Both are made in a process of spinning out a polymer after reacting two chemicals, however, polyester does not require the same amount of processing and heating as nylon does.
The nylon fabric is usually also made via thinner threads, which demands more from the extrusion and spinning process than what is needed for polyester.
Both nylon and polyester can be made via recycled materials, however, it is much more expensive to reuse nylon.
Polyester can be made almost directly from reused bottles whereas nylon is more complicated and can be made from fewer materials such as old fishing nets.
Chemical facts about nylon and polyester
Chemically speaking, nylon and polyester are similar only in the sense that they are made up of polymers derived from dicarboxylic acids. Nylon contains amides in its structure, whereas polyester, as the name suggests, is a long chain of esters.
This composition makes nylon inherently more hydrophilic and therefore less waterproof and harder to color.
Does nylon or polyester burn more easily?
Well, both materials are synthetic plastics so they do catch fire or melt when subjected to a naked flame. However, the melting temperature rating of nylon is 220 degrees Celsius (428 F) whereas polyester melts 40 centigrade higher at 260 (500 F), which leaves polyester as the winner here.
Bot materials can be produced with or treated with flame retardant chemicals. Heat-resistant nylon can be brought up to the same temperature as polyester at around 255 C (491F) whereas polyester may be treated with flame retardants to withstand up to 440 C (824F).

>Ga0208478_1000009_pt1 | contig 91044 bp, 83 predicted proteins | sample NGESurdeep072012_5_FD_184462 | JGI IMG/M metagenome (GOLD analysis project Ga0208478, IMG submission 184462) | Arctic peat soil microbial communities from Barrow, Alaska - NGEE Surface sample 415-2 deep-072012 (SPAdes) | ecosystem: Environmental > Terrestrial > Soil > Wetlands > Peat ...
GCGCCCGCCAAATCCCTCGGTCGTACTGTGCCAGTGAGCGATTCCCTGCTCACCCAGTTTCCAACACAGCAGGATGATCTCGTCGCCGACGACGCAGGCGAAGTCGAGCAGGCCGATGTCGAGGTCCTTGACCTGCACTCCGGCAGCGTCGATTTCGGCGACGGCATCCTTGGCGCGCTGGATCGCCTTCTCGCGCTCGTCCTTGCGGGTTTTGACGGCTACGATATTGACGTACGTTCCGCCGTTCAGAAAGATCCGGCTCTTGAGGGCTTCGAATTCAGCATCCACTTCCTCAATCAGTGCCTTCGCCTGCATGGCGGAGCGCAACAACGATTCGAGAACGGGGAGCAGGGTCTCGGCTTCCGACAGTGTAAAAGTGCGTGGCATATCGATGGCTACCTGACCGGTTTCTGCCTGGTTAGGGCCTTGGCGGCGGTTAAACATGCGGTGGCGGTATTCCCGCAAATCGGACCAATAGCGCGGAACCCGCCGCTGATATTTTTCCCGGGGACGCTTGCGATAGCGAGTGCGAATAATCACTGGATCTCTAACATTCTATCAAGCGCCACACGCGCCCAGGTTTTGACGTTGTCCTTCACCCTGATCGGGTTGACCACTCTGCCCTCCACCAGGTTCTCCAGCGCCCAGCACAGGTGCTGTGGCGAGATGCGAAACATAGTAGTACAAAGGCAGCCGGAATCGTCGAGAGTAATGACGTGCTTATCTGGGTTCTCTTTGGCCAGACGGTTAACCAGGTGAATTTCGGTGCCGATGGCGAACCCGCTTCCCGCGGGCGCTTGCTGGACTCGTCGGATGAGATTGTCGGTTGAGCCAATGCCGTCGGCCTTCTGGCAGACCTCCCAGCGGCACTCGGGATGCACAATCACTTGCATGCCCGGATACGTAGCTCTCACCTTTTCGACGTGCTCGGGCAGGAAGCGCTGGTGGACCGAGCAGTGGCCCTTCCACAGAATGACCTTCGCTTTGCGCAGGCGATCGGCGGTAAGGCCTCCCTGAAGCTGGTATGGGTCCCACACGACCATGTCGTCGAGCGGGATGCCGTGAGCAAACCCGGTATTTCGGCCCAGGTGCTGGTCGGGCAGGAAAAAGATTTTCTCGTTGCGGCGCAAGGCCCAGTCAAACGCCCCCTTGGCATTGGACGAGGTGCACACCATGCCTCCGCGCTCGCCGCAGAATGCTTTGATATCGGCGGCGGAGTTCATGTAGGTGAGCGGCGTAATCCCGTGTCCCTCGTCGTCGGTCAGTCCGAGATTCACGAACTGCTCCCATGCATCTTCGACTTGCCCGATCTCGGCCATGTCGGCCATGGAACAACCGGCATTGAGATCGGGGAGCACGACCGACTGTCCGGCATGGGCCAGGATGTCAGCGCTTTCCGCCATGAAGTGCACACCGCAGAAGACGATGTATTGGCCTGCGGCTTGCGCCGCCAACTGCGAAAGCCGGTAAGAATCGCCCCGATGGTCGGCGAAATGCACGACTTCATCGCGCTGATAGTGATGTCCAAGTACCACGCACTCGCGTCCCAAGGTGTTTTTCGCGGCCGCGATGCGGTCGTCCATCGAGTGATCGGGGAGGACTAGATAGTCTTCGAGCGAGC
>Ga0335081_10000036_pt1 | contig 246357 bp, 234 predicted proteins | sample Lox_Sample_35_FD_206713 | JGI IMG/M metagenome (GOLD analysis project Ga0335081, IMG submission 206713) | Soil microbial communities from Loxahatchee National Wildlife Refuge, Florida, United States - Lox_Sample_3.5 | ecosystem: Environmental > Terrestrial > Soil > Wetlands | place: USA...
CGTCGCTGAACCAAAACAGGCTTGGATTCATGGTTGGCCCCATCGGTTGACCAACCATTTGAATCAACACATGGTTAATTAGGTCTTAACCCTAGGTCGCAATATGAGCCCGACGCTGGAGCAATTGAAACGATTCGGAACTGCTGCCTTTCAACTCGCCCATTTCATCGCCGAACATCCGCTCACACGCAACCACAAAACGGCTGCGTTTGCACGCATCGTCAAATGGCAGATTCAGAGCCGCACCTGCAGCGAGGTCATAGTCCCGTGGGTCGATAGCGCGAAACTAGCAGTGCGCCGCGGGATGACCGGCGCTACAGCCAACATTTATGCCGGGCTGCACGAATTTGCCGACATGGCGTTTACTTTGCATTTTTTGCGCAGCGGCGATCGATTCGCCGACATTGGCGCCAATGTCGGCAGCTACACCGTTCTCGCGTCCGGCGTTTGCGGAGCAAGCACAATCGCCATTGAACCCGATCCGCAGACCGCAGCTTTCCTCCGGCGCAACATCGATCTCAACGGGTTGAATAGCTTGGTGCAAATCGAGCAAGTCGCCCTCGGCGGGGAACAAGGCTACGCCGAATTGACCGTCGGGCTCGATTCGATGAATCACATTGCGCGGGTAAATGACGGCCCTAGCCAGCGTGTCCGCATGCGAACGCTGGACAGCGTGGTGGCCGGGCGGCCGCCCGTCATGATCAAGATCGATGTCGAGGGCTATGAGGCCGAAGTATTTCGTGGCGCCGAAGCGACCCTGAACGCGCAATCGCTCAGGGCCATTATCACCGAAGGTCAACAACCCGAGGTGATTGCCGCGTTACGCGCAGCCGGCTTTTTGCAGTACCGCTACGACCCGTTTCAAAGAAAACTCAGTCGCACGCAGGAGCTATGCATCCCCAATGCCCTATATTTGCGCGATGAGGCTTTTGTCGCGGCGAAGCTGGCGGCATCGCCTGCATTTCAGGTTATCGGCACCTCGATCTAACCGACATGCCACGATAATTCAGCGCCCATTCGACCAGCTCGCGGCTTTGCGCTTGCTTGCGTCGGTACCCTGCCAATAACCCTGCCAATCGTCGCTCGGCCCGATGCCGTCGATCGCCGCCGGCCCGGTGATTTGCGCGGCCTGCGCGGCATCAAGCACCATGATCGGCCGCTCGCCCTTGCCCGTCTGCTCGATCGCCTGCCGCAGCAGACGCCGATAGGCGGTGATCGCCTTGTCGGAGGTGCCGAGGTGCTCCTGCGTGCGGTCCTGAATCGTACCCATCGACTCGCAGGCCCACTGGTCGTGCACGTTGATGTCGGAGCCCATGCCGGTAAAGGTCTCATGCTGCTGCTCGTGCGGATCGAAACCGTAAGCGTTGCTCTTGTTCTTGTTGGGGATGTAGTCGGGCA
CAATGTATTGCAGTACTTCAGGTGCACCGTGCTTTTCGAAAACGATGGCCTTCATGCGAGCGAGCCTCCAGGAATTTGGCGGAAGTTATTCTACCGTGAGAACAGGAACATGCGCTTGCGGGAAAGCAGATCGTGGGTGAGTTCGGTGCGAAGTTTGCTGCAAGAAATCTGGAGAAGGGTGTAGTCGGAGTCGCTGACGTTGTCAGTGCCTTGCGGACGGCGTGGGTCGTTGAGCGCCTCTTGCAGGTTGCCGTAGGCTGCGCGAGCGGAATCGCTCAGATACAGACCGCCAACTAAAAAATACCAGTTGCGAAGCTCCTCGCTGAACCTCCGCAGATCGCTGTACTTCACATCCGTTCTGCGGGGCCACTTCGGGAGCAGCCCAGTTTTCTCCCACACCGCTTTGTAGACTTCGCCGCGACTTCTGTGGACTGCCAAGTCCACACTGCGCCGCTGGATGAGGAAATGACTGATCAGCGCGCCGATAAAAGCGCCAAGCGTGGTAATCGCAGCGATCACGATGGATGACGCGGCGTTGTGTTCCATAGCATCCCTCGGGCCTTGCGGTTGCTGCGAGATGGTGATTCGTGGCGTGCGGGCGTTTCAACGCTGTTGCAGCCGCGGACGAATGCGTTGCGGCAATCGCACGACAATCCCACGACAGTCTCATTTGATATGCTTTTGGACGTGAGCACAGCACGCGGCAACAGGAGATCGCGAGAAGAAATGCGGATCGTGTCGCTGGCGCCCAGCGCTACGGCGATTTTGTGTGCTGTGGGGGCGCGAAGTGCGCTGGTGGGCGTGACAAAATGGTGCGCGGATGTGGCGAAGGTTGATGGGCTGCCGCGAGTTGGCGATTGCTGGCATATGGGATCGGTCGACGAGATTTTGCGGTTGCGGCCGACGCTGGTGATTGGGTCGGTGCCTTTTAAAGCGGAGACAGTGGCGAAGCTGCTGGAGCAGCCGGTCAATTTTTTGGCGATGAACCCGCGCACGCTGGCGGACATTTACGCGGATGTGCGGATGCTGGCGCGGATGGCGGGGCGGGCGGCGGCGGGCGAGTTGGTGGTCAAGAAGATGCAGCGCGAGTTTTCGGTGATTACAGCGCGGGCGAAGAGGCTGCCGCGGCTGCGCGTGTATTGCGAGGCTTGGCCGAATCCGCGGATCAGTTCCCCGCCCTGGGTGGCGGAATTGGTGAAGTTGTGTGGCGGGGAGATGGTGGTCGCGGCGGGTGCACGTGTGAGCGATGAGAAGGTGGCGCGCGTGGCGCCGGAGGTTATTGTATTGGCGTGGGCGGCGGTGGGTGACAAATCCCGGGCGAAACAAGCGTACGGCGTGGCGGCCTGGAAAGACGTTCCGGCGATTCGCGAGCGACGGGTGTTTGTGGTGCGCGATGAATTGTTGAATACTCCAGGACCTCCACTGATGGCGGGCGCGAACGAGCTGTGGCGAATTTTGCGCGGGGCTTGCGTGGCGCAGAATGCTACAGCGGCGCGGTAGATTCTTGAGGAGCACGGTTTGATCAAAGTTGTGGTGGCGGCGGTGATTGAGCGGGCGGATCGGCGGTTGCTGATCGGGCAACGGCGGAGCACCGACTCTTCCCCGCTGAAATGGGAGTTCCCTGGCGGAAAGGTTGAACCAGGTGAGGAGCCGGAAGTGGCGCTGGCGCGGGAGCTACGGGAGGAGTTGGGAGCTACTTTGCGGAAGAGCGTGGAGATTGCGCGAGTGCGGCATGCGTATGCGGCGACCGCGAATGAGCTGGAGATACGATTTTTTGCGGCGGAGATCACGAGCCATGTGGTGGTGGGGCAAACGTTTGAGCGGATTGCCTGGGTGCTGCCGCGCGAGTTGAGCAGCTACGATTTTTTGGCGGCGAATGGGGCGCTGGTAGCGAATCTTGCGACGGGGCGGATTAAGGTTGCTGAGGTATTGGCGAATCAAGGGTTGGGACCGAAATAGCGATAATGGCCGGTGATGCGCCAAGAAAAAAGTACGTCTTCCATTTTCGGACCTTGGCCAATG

Another difference in behavior between nylon and polyester when subjected to fire is, that nylon will mostly melt completely before catching fire whereas polyester will catch fire more quickly and melt simultaneously.
Why should I buy a nylon tent instead of a polyester tent?
If you are considering buying a tent, backpack or clothing item made from nylon instead of a similar item made from polyester, there are a few reasons to do so.
The most appealing one is the weight and feel of the fabric. Nylon is generally softer and more silk-like than polyester, which can seem a bit rougher in its texture. Nylon is also more compact, which makes it easier to pack down.
However, for the thicker nylon version from 70D and up, this quality is not as pronounced as they are quite hard and sturdy and are also applied as such (an not for the soft feel…).
Advantages of polyester over nylon:
- Cheaper than nylon
- More abrasion resistant
- Fast drying, low moisture absorbency
- No sagging when wet
- No loss of strength when wet
- Resists chemicals and dyes
- Resistant to UV light
- More resistant to heat
- Less static and pilling
- Less prone to shrinkage and wrinkles
Disadvantages of polyester over nylon: